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Upper Eddington residents prepare for planning appeal battle

Her Majesty's Planning Inspectorate to rule on 'unauthorised' build

John Garvey

John Garvey


01635 886628

Councillors' fury over 'overbearing and dominant' unauthorised homes

BATTLE lines have been drawn in what is perceived by some as a test case to prevent developers “thumbing their noses” at planning regulations.

At the heart of the ongoing row is a two-home development at Upper Eddington, Hungerford.

Residents opposed to the unauthorised build had until Tuesday to make their case to Her Majesty’s Planning Inspectorate, while West Berkshire Council planning officials have until Tuesday, February 16, to defend their position in slapping a ‘stop’ notice on the project.

The appeal will contest planners’ refusal to allow developers to relax or change a large array of conditions which were imposed alongside original planning permission for the two-home build which was granted, despite objections, in 2012.

Developer Waddington Forbes Homes Ltd of Cookham, did not wait for such permission but ploughed ahead, prompting claims that the development was larger than agreed, affecting residents in Upper Eddington, Waram Close, Linden Lea and Hamblin Meadow.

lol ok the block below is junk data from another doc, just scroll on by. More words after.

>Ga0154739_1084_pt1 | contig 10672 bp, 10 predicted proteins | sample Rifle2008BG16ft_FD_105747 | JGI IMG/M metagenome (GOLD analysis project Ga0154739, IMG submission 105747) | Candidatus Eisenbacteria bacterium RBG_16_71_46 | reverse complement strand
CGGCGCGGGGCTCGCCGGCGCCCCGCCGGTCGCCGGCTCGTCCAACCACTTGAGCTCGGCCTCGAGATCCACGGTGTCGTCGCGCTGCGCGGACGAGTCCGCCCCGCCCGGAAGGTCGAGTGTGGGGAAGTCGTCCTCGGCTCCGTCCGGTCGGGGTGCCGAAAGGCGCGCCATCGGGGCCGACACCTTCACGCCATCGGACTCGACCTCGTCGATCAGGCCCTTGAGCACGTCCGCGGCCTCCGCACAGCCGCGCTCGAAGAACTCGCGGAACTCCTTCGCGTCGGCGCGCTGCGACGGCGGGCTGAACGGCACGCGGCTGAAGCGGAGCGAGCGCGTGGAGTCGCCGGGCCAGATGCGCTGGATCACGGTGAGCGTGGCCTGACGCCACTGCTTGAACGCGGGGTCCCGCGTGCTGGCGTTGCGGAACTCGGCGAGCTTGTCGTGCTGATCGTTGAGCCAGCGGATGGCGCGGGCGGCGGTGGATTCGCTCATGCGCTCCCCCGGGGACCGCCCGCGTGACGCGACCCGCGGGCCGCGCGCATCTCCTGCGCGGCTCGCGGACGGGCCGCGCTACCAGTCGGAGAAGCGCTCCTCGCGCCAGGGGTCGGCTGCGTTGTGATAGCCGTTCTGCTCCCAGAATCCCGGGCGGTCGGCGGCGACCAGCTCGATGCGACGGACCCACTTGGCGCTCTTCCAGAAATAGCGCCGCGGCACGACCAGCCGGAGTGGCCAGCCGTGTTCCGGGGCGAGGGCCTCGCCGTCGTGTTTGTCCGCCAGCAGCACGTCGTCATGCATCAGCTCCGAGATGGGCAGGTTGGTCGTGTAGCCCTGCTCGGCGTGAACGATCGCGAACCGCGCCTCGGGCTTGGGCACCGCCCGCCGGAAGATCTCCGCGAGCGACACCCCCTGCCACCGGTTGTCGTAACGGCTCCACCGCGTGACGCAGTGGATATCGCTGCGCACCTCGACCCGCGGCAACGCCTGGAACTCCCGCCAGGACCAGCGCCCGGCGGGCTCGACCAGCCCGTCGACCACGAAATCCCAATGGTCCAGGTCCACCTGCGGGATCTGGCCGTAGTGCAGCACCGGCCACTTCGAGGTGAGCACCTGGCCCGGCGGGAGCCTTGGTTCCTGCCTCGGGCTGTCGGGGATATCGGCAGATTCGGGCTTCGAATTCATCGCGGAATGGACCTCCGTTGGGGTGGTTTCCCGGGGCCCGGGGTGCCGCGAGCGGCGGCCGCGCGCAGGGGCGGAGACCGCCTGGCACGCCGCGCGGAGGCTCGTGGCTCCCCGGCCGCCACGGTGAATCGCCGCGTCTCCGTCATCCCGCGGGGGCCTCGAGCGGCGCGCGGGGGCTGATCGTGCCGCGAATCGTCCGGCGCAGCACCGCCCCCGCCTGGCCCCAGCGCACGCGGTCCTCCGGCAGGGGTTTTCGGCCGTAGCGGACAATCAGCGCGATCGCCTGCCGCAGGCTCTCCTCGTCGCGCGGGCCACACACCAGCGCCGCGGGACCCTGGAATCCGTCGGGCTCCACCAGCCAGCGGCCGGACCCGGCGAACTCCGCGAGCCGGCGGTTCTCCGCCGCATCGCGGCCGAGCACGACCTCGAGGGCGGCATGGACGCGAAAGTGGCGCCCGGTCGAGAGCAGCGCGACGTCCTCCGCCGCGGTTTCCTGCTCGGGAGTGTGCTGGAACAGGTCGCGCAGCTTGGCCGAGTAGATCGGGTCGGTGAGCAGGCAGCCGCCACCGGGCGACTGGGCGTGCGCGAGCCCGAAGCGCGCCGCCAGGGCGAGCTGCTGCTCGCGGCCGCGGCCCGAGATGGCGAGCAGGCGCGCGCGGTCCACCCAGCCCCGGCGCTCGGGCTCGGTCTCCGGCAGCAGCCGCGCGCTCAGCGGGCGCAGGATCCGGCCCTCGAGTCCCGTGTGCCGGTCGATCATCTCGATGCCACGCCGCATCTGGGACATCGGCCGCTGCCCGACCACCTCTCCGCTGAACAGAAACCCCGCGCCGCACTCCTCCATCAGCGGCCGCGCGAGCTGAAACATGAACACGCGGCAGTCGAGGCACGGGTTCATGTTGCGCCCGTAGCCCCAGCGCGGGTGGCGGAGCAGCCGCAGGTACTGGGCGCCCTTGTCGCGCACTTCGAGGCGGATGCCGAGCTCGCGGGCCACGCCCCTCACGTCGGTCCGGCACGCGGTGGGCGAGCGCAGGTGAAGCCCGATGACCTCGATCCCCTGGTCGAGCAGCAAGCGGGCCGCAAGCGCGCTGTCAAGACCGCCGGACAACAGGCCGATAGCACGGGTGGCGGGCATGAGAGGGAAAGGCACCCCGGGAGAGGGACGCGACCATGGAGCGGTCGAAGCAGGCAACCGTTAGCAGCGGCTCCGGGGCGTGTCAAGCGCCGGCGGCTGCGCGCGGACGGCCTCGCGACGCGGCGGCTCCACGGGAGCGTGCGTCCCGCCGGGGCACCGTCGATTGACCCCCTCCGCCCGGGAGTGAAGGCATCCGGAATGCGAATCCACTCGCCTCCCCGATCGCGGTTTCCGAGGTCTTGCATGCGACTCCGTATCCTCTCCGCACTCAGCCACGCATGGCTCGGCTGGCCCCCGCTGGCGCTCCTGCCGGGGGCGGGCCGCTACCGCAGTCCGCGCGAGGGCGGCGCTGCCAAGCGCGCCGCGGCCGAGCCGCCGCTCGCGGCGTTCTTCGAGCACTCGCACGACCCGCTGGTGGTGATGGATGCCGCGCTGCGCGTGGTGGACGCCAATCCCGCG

The matter eventually came before the council’s western area planning committee in September 2015 when member Hilary Cole (Con, Chieveley) said she was “absolutely staggered by how dominant these buildings are”.

Anthony Pick (Con, St John’s) agreed, saying: “I was astounded by the degree of dominance of these two buildings.”

Clive Hooker (Con, Downlands) said: “I have never seen a construction that has been more offensive or overbearing.”

Howard Bairstow (Con, Falkland) later warned developers should not be allowed to “thumb their noses” at planning officers and added: ”It will be a free-for-all and I’m sure other developers are watching with interest.”

Many fear that, because the developer has been allowed to virtually complete the homes during the weeks it took to produce the stop notice, a planning inspector may be reluctant to reject the appeal or to order compliance with the original conditions.

One protester, Matt Ulry, wrote to the appeal inspector: “The development has reached a stage of almost completion; the developer has shown a disregard for the law by not acquiring the correct legal pre commencements prior to the development of this site.

“This renders the development unlawful and breaches the planning control under section 55 of the Town and Country Planning Act of 1990.

“The outcome of this appeal will not only be of an interest to other developers and builders within West Berkshire area but also that of [Newbury MP] Richard Benyon.”

The appeal to be heard by Her Majesty’s Planning Inspectorate has been scheduled for June 23.

The decision will be announced at a later date.

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